What They Should Teach in College

There is one lesson that no one teaches in college, even though it’s a lesson everyone should learn. Unless you are a business major, no one teaches you how to handle anything financial. Companies and banks assume that someone somewhere taught you about credit. Well, maybe someone told you that you need credit to get the things that you want in life, but no one really tells you more than that. The phrase “If you don’t have it, you can’t get it,” comes to mind when the word credit is mentioned.

There are real advantages to having good credit. If you have good credit, you can find a better place to live and anyone will rent to you. You will be able to afford a better car. Later in life, when you buy a house, you will get a better mortgage rate. If you have good credit, you can get a good rate on any loan you need. If you don’t have good credit, doors seem to slam in your face. If you try to get a car loan or a mortgage, the interest rates will probably break you, if banks decide to take a chance on you at all. Employers who check your credit report may not hire you, because a bad credit report reflects poorly on your personality and reputation. But if you are a college student, you are in luck. The credit rules that apply to everyone else will bend (slightly) for you.

Credit card, banks and financial companies are willing to take a chance on college students because parents will probably be paying the bill. In college, not only do you have the chance to get a credit card, but you are offered credit cards every day, along with offers like tee-shirts, perfume, Frisbees and hats. Most of the time, the credit card isn’t advertised, just the give away. When I first got to college, a sophomore gave me one piece of advice, “If you see a sign that says ‘Free T-Shirts,’ Run…”

My friend wasn’t wrong. Applying for a credit card in exchange for a free t-shirt is not a good idea. Even though creditors will take chances on America’s youth, creditors also assume that students never read contracts. But you’re not going to be duped by a give away, are you? You’re going to build your credit like a responsible college student, right?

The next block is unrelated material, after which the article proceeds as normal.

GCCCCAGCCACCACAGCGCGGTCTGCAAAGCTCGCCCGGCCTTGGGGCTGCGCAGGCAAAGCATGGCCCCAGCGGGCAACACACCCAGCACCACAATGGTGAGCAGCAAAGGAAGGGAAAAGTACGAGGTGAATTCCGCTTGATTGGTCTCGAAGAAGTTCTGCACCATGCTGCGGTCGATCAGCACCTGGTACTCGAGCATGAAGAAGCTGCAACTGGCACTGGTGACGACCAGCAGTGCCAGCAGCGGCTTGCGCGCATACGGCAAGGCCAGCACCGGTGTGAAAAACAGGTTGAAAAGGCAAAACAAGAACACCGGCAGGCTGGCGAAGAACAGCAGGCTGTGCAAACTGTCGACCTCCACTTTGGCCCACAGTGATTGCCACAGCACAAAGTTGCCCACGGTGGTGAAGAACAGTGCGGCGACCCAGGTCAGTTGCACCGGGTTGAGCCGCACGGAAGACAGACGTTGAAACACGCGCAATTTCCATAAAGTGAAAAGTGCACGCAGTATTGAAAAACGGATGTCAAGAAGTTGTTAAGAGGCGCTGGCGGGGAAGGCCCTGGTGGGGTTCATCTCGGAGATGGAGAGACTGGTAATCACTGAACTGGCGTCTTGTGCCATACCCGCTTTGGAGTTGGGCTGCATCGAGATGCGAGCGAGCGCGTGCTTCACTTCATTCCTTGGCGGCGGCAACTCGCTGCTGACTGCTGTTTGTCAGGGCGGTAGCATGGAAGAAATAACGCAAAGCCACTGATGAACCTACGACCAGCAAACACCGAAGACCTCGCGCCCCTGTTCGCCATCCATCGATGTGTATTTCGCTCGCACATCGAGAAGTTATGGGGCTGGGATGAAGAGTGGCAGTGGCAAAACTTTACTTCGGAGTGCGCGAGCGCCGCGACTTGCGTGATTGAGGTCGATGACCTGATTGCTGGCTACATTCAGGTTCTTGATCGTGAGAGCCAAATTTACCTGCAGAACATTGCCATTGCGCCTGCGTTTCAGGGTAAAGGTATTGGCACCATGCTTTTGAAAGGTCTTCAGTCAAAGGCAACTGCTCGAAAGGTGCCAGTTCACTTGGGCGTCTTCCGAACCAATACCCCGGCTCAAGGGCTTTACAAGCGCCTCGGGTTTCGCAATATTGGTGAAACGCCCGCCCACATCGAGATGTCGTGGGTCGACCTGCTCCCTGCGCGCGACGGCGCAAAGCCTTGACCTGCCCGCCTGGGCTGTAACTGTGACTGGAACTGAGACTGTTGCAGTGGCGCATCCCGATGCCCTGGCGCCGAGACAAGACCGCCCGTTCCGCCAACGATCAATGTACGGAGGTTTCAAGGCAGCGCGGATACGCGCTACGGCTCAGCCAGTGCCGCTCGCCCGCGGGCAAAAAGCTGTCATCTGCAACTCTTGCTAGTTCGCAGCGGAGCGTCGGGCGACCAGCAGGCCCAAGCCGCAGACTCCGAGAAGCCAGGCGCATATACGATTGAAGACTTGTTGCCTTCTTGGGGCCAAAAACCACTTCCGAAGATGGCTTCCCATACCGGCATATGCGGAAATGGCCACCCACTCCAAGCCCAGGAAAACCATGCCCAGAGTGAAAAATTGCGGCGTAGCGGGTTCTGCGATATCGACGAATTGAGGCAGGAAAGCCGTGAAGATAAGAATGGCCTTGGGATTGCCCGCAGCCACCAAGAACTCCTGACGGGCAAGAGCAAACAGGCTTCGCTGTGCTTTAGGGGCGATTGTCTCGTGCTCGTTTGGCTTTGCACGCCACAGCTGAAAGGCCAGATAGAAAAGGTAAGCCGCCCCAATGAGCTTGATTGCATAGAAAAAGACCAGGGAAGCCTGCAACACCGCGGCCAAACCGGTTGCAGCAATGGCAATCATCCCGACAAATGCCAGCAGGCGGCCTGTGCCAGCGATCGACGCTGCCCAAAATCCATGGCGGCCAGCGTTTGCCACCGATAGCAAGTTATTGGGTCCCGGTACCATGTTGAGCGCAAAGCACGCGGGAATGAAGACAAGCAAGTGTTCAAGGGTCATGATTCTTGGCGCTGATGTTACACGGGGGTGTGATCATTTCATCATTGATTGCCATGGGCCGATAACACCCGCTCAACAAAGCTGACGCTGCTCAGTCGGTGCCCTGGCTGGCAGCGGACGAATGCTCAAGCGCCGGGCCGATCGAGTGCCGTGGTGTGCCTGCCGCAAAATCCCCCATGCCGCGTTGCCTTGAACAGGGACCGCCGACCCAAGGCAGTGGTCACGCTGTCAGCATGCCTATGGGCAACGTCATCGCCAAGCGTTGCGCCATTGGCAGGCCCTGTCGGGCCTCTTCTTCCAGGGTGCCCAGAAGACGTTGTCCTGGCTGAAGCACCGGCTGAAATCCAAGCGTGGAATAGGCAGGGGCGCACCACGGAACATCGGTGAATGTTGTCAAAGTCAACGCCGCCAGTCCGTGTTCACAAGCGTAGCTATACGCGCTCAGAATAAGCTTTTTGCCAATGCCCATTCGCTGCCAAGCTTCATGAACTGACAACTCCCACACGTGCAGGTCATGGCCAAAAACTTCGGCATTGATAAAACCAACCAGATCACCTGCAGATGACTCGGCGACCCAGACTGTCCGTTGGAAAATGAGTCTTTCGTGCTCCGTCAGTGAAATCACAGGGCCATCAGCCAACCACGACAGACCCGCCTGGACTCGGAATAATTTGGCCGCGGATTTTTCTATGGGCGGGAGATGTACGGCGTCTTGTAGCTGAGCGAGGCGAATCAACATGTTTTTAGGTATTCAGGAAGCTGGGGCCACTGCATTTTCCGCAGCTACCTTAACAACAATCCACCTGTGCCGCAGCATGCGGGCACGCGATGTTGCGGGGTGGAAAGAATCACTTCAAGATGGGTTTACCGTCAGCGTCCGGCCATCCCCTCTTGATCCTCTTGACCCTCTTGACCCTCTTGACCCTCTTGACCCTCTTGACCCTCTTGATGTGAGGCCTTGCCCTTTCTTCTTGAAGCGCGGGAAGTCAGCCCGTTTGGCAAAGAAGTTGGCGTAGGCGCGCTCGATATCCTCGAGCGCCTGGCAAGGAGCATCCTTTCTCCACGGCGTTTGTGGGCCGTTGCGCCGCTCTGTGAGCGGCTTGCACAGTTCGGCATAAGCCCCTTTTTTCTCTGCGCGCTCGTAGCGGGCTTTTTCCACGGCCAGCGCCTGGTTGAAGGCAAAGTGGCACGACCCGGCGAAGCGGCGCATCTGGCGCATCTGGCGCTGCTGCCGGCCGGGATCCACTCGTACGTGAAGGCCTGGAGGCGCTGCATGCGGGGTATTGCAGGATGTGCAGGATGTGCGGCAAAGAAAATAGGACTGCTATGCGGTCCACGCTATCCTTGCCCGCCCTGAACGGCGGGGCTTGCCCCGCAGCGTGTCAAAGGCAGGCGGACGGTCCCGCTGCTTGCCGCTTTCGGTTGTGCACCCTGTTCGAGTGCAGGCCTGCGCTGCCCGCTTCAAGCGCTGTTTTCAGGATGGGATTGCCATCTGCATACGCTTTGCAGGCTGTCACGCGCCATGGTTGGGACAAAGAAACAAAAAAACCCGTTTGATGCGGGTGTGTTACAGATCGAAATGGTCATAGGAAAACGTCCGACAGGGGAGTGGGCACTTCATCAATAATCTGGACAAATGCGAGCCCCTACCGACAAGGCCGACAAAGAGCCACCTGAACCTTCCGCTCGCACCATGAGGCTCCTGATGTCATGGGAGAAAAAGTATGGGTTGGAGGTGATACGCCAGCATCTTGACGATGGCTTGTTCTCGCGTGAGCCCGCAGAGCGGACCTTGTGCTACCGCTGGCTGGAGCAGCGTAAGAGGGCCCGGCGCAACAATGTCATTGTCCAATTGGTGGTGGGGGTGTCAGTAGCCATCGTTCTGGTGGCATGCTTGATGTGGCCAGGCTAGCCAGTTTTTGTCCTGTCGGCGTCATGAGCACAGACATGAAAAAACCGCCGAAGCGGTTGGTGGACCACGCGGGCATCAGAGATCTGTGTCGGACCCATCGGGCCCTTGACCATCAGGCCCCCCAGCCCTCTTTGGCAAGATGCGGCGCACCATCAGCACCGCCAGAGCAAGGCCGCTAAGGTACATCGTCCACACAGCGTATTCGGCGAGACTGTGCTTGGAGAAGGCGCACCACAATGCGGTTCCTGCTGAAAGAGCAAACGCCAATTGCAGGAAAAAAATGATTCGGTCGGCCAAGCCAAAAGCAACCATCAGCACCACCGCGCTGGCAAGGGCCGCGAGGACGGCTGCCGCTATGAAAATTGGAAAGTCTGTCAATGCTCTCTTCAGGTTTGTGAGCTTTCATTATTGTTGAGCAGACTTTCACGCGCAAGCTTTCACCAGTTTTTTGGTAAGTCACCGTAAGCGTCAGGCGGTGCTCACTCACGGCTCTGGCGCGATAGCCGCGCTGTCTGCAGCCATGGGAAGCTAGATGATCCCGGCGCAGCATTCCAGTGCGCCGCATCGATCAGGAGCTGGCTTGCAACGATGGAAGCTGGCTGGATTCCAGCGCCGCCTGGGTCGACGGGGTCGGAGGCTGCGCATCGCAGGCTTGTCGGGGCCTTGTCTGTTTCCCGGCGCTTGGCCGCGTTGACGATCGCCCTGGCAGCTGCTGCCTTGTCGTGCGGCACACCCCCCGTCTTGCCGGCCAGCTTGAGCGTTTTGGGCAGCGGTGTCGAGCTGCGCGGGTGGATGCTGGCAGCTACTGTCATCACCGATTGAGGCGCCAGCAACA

Open a checking and savings account: First of all, you need to have a way to pay your bill. Second of all, a checking and savings account make you look responsible to credit card companies.

Apply for one or two credit cards: As a student, you should start to build your credit by having one or two credit cards, but DO NOT apply for them on the street for a free tee-shirt. Also, do not have more than two credit cards at a time. Acquiring a lot of credit cards makes you look irresponsible. The best place to apply for a loan or for a credit card is at your bank. All banks have special accommodations for students. American express has a fee-free card available to students, which comes with special service perks. Avoid credit cards that annual fees and APR over 18%.

Only spend what you can afford: You didn’t get that credit card to buy everything in sight. You got that card to build up your credit. Overspending is a common mistake that gets a lot of people into trouble and into debt. If you are going to use your credit card, only use it for small purchases, which you know will not break your bank account.

Pay your bills on time: Credit card interest is very expensive. But, if you pay your bill as soon as it comes in, you don’t have to pay the interest. Also, paying your bill on time will make you look responsible. However, even making one late payment will ruin your credit for a very long time.

Avoid maxing out: As a student, your credit limit will probably be around 500 dollars. Never go near your limit. Maxing out your credit card looks absolutely terrible on a credit report. Actually, you should keep your charges to about one third of that amount. If you hit your limit, put the card in your drawer and pay your debt back ASAP.